Remakes… whether you welcome them or loathe them they are a major part of film these days. The concept of originality seems to give the executives in Hollywood a headache. While I love new, original stories, remakes can on rare occasions be an excellent re-imagining. I have never seen the original film titled Somos lo que hay (2010), but I can say confidently that the comparison between the original and the 2013 remake is very similar to Let the Right One In and its American remake, Let Me In. Two films made from the same story only a few years apart from one another. However, with this remake a different take on the story is created. Whichever you feel is the better one I leave for you to decide. As for this film, We Are What We Are… prepare for the odd.
At first, the movie wasn’t really striking me as all that interesting. Giving it more time, though, the film then began to make more and more sense. Once you get to a certain point in the film you begin to remember things that ostensibly didn’t work but start to have more clarity as the film progresses and details are revealed. This film has elements of drama and horror, and includes religious undertones all leading to a finale that made my jaw drop. The religiousness that is showcased is purposeful, so if that kind of thing bothers you please give it a chance. No one is trying to convert anybody, the religion of these people is what drives their actions, and it is merely a tool to drive the plot to its vehement conclusion.
Tradition can be a good thing; the traditions of putting a tree in the house for Christmas or the gathering of family on Thanksgiving are always nice. Then there are traditions that no man should partake in; a kind of ritual the Parker family participates in every single year and have done so for centuries. A nice enough family who do their part, nothing particularly off about them, and they even congregate with other towns people without issue. Their secret is well hidden and for good reason. Their surreptitious actions are ones that would garner them the electric chair if ever discovered. This particular year is more difficult for the family to carry out their “duties” as a severe storm has arrived.
On top of the impending storm the death of the mother has forced the eldest daughter to take on the deceased mother’s responsibilities. As the storm passes grave secrets are washed up in the light of day, and when the town’s medical examiner discovers them his suspicious eye lands on the Parker family. Signs of resentment and fear begin to creep up in the daughters as they watch their father become more determined than ever to finish the ritual. It is the cost of doing this that has the girls worried of what’s to come. Remember this though; innocence is a fleeting and sometimes hollow thing.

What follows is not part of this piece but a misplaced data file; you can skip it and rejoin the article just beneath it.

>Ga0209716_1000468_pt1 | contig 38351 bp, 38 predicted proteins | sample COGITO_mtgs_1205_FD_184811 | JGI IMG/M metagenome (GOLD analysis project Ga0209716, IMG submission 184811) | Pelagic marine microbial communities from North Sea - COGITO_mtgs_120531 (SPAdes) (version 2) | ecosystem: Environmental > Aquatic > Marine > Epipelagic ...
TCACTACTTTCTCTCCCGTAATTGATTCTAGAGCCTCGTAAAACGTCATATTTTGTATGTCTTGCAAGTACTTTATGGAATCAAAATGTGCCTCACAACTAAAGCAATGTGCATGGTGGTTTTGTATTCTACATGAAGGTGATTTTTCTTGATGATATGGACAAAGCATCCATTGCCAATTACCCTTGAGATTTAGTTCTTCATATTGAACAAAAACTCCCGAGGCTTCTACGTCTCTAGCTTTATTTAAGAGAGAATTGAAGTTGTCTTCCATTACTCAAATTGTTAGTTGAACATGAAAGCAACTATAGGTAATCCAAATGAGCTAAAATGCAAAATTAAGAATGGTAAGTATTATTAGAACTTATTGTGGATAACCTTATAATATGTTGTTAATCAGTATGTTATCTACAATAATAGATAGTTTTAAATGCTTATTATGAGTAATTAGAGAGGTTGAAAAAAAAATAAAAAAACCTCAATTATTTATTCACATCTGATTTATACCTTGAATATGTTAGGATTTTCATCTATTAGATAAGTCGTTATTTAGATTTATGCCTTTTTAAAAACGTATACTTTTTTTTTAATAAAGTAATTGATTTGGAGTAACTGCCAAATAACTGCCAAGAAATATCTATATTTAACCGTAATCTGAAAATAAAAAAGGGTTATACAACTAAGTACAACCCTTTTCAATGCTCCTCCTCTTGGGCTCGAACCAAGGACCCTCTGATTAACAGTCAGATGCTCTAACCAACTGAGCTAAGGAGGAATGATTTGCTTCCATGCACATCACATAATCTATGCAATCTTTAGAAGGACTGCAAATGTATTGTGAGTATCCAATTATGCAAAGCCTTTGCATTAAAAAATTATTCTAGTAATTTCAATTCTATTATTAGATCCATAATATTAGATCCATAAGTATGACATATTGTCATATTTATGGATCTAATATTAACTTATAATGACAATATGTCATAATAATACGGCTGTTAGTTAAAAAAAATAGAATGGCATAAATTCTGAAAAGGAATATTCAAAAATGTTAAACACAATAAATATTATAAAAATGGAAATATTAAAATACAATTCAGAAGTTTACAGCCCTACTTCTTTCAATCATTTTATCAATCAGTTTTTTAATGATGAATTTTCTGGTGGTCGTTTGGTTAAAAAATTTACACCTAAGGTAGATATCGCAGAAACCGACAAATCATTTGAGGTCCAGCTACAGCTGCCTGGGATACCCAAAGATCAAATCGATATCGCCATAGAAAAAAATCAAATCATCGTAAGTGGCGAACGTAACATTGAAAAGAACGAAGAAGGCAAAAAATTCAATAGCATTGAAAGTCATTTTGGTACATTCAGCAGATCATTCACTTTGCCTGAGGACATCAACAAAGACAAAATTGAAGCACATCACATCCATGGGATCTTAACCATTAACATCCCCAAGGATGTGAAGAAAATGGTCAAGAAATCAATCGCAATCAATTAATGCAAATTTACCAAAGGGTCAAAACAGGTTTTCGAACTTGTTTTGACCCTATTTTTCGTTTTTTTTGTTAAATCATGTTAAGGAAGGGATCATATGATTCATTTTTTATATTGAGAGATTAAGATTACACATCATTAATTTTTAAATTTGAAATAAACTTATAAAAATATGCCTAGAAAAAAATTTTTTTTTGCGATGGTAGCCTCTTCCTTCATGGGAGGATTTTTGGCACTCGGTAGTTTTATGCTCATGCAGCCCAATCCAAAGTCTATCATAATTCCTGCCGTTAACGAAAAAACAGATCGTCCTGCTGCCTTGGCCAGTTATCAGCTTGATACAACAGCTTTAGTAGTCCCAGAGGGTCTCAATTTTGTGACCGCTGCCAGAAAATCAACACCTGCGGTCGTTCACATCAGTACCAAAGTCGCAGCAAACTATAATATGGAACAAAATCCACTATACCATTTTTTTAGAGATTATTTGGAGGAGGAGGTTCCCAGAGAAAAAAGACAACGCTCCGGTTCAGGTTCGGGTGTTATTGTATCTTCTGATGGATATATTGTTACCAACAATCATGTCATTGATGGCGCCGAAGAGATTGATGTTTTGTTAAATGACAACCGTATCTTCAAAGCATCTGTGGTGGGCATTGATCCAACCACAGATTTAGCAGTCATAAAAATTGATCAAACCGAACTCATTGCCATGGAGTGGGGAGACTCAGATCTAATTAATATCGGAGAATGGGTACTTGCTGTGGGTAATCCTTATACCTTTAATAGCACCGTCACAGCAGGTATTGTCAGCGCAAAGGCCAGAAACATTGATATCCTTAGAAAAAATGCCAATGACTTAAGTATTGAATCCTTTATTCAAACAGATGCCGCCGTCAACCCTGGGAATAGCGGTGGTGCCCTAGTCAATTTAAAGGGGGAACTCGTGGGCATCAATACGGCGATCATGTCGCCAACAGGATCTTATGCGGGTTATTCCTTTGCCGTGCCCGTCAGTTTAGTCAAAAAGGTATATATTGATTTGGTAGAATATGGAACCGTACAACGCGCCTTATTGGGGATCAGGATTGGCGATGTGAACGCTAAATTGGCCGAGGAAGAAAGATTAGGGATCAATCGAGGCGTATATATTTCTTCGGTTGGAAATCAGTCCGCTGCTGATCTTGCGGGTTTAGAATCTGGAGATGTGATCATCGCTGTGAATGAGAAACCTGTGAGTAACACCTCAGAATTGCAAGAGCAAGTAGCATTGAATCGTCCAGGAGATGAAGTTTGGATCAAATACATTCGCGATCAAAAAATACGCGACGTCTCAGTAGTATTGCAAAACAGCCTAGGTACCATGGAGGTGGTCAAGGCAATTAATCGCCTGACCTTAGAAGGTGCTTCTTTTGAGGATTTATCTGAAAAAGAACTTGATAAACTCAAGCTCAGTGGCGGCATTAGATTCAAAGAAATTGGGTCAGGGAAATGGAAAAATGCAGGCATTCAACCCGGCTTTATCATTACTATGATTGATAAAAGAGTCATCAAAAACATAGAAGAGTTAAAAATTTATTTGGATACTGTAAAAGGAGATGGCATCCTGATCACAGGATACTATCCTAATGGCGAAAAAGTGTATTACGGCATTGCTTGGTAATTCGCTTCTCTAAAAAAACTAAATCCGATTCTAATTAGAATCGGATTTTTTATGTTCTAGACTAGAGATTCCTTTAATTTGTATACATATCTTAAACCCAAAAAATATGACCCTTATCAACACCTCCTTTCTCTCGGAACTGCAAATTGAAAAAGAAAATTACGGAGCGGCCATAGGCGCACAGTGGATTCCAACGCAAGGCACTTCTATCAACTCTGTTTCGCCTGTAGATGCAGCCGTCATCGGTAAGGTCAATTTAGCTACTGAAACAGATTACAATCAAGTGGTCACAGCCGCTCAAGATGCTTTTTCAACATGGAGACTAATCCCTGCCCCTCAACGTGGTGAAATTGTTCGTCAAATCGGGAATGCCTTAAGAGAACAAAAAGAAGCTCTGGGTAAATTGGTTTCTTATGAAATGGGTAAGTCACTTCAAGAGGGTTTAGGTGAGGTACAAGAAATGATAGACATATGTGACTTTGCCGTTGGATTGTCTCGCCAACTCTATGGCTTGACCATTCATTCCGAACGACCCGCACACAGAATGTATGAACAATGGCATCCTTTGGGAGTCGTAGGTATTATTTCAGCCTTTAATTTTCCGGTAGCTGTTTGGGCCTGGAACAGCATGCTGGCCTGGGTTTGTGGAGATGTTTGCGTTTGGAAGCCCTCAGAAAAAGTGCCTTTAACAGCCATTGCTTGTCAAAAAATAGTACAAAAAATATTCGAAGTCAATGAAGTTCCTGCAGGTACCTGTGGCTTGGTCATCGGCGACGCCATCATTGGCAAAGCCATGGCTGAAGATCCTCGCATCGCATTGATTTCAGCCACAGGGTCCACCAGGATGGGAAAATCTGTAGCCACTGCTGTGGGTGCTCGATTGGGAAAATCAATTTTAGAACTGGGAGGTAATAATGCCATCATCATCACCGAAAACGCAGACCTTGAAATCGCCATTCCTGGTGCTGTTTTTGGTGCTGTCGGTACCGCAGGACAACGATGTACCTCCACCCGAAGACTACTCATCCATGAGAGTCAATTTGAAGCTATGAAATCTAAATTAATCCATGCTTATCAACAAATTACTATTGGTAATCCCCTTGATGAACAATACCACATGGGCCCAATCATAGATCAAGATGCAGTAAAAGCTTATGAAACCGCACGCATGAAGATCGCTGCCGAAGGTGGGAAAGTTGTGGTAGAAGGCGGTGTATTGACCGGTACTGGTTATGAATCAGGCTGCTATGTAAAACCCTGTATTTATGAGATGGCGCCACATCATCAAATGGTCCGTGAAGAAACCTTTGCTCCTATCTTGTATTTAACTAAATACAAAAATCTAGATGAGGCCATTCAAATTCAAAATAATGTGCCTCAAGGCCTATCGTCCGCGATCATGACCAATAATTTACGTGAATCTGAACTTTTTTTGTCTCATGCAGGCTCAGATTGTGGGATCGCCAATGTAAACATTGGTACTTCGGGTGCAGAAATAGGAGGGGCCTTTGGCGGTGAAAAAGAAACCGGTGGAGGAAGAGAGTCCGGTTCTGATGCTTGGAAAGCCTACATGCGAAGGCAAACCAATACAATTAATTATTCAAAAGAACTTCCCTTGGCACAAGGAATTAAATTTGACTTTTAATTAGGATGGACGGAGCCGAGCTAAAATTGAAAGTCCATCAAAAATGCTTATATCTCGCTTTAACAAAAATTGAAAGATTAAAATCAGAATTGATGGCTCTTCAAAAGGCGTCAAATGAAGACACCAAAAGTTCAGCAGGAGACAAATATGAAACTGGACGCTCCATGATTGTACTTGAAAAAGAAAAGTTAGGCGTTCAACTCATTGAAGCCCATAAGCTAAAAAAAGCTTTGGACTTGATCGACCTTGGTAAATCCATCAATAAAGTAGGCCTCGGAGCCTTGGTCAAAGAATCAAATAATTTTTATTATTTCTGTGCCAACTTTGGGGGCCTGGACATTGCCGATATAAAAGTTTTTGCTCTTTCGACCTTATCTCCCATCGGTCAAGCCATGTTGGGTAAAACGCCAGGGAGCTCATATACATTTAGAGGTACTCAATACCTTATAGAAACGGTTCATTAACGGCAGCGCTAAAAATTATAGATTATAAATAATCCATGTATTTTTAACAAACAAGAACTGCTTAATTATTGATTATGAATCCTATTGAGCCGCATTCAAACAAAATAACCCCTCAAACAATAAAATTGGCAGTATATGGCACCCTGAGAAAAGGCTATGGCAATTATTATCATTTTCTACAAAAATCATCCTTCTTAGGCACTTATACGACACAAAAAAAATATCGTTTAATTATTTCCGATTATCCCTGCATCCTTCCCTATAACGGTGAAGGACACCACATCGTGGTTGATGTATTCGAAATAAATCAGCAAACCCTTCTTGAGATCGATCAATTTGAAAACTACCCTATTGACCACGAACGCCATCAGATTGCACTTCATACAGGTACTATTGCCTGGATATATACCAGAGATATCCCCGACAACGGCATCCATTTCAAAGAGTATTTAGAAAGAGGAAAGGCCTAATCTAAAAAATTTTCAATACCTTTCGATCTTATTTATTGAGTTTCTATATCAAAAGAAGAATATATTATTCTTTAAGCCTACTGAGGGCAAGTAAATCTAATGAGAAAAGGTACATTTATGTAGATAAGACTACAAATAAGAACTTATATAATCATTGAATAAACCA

As the film drove on I started to get a similar vibe to one I got when I watched Stoker, which is a bad thing. Both are very slow but where We Are What We Are separates itself from that terrible film is in its finale. Even the slow buildup is far more interesting. The ending rewards the film’s viewers for being patient as it tells its story slowly but methodically. As things become known the town goes from relatively normal to more skewered and off kilter. It begins to resemble a meat locker the more you get to know this family and just what exactly it is they’re up to.
My comparison to Let The Right One In and Let Me In was simply the similarity of frequency between original and remake. Other than that Let Me In was made almost shot for shot from its predecessor, whereas Somos lo que hay and We Are What We Are have the same basic outline but the gritty details are very different from one another. I can’t speak for the original but I can say for this one that it’s worth the watch at least once. It is executed well and the acting is adequate with a solid story line. Its genre would rest well in both drama and horror. Keep in mind before watching it that the film is weird, slow, and most definitely not for children or the faint of heart.
Rated R For: disturbing violence, bloody images, some sexuality, nudity and language
Run Time: 105 minutes
After Credits Scene: None
Starring: Ambyr Childers, Julia Garner, Bill Sage, Jack Gore, Michael Parks
Directed By: Jim Mickle
Out of 5 Nerdskulls
Story: 3.5/ Acting: 4/ Directing: 4/ Visuals: 3
OVERALL: 4 Nerdskulls
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